Let’s say you want to buy a new domain for your new project: Fast WordPress Hosting. Ideally, you’d want to get fastwordpresshosting.com. But, as expected, it’s not available. For sake of example, let’s say it was. Great, plunk down the $8.99 with a reliable domain registrar and it’s yours. Dot-com, wooo! But then you think, “Do I need to get the dot-org, dot-net and dot-everything?”
Still, the dot-com address is the strongest bet. If you can get that, you’re in good shape. But what about variations on the spelling? Or hypens? Do you need to get all of these too?
The dollars are starting to add up. Don’t forget these are annual costs. Which spellings are important? Which domains?
Will people type in the domain or use Google?
Things have changed with the power of search–the idea that most people won’t type in a URL, but they’ll search for the terms in Google. Here’s the Google search for “fast wordpress hosting” (with no quotes):
- Google search for: fast wordpress hosting
As of today, the business who owns fastwordpresshosting.com isn’t even on the first page. Or second. Or third. Hmm. So they might as well not even exist–or at least be competition. Wouldn’t they “automatically” be on the first page because they have an exact match domain? Not necessarily. In fact, who comes to the top? Well, the very top are the advertisements. The people who pay get to the top. But that’s not the same as true search, of course. So who’s at the top of the search results? The sites with the most “authority” on those search terms. This the heart of SEO (search engine optimization).
Does the domain name even matter anymore?
You could make an argument that the domain name plays a much less powerful role than it did before search became so commonplace. Who is at number one in search? Our pals over at WP Engine. Did they buy fast-wordpress-hosting.biz? No, they didn’t bother. They just have a page on their site that’s dedicated to Fast WordPress hosting or at least is “optimized” for that search term. You’ll notice I’m talking about SEO here more than domain names or variations on spelling. That’s because the Internet isn’t the Yellow Pages. The Yellow Pages, at least in its paper form, didn’t have search. You went to the page you wanted (under the letter F for fast … or maybe W for WordPress or maybe H for hosting … ) and found them and called them.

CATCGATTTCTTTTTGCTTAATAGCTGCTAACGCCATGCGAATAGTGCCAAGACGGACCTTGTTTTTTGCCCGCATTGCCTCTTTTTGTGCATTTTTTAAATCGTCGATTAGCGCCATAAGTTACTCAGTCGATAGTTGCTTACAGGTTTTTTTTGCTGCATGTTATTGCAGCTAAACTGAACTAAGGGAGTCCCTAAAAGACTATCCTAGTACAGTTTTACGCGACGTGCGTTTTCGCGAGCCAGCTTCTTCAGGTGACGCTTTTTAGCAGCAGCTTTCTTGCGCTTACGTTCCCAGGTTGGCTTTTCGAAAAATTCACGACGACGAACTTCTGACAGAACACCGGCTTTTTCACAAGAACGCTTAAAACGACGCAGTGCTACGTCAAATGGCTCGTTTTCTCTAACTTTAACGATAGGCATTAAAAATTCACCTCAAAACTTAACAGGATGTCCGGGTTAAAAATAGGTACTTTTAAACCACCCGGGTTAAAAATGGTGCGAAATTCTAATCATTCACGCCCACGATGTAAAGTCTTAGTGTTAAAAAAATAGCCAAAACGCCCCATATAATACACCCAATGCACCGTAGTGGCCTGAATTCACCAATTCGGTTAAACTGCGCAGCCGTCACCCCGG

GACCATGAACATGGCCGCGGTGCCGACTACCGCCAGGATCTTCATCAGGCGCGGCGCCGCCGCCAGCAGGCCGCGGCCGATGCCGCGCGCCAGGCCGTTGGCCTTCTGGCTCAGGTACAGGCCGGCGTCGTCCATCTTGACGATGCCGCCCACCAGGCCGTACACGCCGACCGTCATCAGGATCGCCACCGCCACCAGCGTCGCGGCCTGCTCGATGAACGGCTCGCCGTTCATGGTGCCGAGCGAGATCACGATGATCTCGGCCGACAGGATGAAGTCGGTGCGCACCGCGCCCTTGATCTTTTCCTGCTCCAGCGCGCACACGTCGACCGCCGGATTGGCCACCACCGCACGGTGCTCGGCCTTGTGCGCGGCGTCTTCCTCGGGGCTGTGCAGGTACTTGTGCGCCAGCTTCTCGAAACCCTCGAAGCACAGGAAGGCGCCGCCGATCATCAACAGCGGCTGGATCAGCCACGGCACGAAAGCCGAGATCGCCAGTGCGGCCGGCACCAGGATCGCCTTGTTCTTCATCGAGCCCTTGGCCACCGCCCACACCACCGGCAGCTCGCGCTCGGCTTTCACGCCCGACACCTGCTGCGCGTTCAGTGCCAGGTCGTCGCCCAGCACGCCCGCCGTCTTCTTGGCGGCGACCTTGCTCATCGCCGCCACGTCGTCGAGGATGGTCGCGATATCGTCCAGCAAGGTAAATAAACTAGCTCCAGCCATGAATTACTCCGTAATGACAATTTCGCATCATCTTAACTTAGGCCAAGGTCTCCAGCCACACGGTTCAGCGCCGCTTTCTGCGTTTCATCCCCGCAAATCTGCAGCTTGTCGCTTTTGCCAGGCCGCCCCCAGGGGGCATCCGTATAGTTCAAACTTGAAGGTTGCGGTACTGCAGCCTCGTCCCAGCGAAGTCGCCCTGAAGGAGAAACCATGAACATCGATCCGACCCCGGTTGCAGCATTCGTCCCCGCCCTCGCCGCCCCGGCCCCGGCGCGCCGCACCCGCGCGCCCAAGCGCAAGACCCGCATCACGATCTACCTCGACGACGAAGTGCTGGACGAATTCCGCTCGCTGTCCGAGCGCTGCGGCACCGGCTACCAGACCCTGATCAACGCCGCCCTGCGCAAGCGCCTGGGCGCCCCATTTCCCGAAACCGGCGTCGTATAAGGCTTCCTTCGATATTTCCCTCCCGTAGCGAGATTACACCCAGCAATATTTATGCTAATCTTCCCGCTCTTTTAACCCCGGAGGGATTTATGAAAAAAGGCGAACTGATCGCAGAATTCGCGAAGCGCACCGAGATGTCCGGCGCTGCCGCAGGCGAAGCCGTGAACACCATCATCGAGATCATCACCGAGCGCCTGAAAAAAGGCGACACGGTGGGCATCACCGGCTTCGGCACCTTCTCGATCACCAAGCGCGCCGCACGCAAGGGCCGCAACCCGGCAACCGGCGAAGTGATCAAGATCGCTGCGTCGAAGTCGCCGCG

To answer the question of whether or not you need to worry about your (future) competition buying up near spellings of your domain name, ask yourself this: are they also willing to put up a site that’s going to have the same (or greater) authority on the subject than my site? Are they willing to put in the time (or pay the robots) to build and maintain it? In fact, and again, this is more about authority than domain names, you should be more worried about a large competitor putting up a single page with the topic you’re covering. In other words, wpengine.com/fastwordpresshosting. That page has authority. That’s the one who’s going to beat you to page one of Google.
Don’t focus on the domain, focus on the content–and authority.
So instead of buying up all variations of the domain extension and possible spellings of the domain, focus on being the source for that topic. If you have authority AND good content, your chances will shoot up.
For kicks, I didn’t choose the topic of the example domain for nothing. If you don’t count the ads, you’ll see that Likoma’s own “Fast WordPress Hosting” page comes up third, right after two pages from WP Engine. Well, it did as of today. We’ll see how the authority goes by the time you read this. If you want to get nitpicky about it, we should have really made the title of that page “Fast WordPress Hosting” and not Host Gator, but it’s been that way forever (speaking of authority, it takes time to build up!). We could have also made the URL: likoma.com/fast-wordpress-hosting.